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near Lukung, Jammu and Kashmīr (India)
Following the south shore of Pangong lake we reached Merak, currently the last place accessible to foreigners. Namely, the track would go on to Chushul and then even join the roads to Tso Moriri, but the border with China is closed and all this world is inaccessible. The tent of the police checkpost is pitched at the E end of the village. Just for information, we did not meet any staff, probably because of the late hour, but of course we did not dare to trespass the point by a single meter!
The next morning we cycled back to our drop point, and in the afternoon we went on to Tangtse. It was already evening when at Durbuk we started the climb of the Chang La. At 5004 m, little below the Tsoltak military post, there is a tent serving as a little restaurant run by a yak shepherd living nearby. The tent was empty and so we used it as a shelter - this was approved by the shepherd the next morning!
At Tsoltak we were stopped by the military inviting us to rest for a tea. At the pass we had a meal in the comfortable cafeteria. Next we descended towards the Indus valley; below Zingral we abandoned the main road to turn right into the oasis of Sakti, where there is the start of the Wari la climb. The only accommodation in Sakti is provided by a guesthouse and by a camping. We chose the latter, located at the very fork between the Wari La and Chang La.roads. Waiting for dinner, we visited the surroundings of Chemrey gompa, a few kms down in the valley.
Photos: WORK IN PROGRESS!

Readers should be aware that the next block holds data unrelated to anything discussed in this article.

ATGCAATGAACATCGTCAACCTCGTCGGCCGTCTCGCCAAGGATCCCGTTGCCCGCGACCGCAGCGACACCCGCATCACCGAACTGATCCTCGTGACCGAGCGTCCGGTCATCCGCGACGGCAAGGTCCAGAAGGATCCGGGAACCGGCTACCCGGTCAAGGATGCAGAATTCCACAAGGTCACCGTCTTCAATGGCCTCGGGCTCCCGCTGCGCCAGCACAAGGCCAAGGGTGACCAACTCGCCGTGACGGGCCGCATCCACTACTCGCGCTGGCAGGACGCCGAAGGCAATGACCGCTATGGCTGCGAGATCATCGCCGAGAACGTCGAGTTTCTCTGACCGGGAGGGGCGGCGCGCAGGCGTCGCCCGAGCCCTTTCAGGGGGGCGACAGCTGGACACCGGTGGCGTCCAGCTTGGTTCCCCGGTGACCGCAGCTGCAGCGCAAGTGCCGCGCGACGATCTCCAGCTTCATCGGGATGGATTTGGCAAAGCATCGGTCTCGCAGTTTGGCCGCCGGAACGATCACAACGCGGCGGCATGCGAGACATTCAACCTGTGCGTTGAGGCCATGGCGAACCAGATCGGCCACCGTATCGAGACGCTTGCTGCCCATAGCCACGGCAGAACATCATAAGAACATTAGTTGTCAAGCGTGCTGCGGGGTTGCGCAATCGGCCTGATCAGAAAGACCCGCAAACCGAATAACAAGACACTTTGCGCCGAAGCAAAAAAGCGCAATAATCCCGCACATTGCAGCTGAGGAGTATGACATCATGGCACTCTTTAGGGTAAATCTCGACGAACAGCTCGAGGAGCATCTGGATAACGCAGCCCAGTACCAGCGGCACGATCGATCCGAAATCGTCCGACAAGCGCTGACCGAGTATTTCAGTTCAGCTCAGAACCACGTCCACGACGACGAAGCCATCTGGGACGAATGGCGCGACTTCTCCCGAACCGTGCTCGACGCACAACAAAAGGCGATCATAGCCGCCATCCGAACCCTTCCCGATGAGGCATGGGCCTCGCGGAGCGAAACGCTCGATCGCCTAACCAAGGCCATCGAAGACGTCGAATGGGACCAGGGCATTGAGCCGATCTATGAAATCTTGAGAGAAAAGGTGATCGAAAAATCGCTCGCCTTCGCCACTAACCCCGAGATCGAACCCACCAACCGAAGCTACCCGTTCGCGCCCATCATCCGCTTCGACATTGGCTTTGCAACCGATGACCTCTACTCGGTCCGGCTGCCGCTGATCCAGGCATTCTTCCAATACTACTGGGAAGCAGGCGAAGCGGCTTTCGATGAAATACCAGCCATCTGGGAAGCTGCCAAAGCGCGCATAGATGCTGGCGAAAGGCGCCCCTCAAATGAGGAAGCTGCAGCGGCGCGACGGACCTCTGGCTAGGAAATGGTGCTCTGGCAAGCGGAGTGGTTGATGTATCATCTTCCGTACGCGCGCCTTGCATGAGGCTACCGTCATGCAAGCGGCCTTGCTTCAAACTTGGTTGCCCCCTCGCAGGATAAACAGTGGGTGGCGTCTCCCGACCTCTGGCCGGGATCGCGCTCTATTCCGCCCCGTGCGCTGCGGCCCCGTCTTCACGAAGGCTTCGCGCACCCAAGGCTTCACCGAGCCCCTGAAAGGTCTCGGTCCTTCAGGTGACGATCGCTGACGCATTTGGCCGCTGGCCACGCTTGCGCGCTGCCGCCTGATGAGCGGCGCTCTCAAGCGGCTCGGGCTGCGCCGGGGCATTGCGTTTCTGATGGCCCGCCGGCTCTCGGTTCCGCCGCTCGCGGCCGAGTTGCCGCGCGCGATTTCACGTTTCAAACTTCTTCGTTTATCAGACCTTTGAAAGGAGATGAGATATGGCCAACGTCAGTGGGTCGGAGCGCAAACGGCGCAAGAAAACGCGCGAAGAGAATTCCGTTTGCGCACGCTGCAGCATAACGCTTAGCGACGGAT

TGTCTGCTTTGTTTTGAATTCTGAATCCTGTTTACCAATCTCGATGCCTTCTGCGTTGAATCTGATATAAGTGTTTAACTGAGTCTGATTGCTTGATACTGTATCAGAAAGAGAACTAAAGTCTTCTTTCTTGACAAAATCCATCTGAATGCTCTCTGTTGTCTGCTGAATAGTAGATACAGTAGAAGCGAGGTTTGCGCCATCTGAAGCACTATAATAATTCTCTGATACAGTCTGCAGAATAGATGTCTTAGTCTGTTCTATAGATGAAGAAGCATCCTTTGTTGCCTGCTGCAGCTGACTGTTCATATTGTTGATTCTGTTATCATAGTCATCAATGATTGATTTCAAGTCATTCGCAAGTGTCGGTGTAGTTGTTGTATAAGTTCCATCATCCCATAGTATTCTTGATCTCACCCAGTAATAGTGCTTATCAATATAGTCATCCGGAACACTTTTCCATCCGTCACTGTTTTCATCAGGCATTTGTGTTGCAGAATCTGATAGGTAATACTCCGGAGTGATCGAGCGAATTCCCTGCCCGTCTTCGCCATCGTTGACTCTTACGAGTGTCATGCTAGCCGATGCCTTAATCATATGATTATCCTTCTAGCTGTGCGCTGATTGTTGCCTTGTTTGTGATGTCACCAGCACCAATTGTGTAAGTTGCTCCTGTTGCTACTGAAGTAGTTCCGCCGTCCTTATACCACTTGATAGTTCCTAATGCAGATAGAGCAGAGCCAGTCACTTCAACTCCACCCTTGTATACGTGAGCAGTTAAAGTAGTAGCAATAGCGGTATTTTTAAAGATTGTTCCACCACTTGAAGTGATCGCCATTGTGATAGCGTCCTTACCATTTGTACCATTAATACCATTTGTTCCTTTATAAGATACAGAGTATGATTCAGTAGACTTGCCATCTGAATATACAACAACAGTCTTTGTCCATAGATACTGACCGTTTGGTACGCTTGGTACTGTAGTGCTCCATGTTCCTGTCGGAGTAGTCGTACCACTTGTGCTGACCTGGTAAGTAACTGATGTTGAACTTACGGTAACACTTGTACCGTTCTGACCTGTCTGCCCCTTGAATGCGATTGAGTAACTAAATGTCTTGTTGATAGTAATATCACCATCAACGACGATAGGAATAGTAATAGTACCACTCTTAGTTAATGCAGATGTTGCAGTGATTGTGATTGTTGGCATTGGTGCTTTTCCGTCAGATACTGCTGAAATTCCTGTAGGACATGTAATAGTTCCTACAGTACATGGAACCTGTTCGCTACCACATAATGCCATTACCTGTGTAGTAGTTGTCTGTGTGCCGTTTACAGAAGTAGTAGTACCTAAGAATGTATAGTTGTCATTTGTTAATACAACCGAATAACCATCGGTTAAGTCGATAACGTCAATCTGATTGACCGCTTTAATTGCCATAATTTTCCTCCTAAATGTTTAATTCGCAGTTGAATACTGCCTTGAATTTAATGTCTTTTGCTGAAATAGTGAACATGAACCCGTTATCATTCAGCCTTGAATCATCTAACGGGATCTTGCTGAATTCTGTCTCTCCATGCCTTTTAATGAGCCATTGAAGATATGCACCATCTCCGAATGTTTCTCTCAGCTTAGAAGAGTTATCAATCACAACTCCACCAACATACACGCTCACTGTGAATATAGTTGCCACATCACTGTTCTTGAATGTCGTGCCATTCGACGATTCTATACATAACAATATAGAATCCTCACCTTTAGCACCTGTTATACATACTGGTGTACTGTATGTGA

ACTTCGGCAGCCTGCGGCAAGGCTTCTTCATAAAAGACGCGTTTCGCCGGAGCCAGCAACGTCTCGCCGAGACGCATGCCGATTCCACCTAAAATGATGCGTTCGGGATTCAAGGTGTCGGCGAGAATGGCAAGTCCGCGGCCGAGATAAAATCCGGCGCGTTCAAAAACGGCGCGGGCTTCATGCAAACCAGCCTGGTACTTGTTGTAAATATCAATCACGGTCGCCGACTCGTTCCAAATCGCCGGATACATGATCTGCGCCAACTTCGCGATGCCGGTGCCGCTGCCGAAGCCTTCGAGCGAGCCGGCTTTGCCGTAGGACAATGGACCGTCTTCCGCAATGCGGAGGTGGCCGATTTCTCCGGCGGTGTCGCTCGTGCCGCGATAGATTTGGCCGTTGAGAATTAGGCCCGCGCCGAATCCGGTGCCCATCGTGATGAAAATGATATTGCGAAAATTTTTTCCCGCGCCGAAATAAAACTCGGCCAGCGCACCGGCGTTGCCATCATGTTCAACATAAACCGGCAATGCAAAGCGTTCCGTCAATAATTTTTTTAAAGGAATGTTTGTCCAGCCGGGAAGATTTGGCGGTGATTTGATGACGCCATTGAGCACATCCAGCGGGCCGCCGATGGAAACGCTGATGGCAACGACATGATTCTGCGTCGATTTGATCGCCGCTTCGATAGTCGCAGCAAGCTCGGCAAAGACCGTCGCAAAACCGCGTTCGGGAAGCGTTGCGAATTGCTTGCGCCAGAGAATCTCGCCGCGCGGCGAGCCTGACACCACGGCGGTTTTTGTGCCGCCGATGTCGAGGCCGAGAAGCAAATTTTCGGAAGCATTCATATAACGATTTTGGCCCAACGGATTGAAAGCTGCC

For further information, below I quote the description that I gave to my 360° panorama "Towards Merak", http://www.panorama-photo.net/panorama.php?pid=18442
The first panorama of Pangong that I presented was taken very close to its W end - actually, better than end, beginning, since that is the only access for nearly all travellers.
Here we are already at the door of Merak, which is the last location accessible to foreigners. To visit Pangong, as any other location within 40 km from the very sensible border with China, you need to be equipped with an Inner Line Permit, which can be obtained only in Leh and lasts one week. But at Merak you have to stop, in spite of the permit. On some Internet page you read that guided groups of Indian citizens can push further, but on the place I did not have any confirmation and, moreover, conditions change remarkably from year to year, in accordance to the current political situation.
Since hope is said to be the last to die, with Edoardo we had investigated if there was some way to go on to Chushul, and then to undertake the long traverse to Tso Moriri. This would have required traversing several high passes, culminating in the 5420 m Kaksung La, and would have yielded a dream tour, joining the two dream lakes of the Indian Tibet.
This could not become reality, however, so we hat to invent on the fly an alternative dream tour, featuring the concatenation of Chang La, Wari La and Khardung La, each more of 5300 metres. Consequently, for us Merak became just a return trip at the beginning of the permit week. It was, however, an incredible experience in totally desert places with wonderful and always changing light.
The identification of the peaks in the mountain range south of the lake will be a difficult job. For now, I have simple reported Udeuschle heights. The pyramid rising from behind at 235° could be what on the Nelles Map is marked Meruk (sic), 6587 m. Google Earth gives, as culminating point of the range, a Kangju Peak, set at 6690 m by a climb with the mouse. Its east ridge should be the white one that disappears at 196°; Udeuschle already gives 6580 at that point.
At 126°, on a prominent point in shadow, you find a label saying "7 km to border post". it is a very isolated military installation, that can be spotted with Google Earth, and lies right before the area that on the Nelles Map is marked "under the administration of China - claimed by India".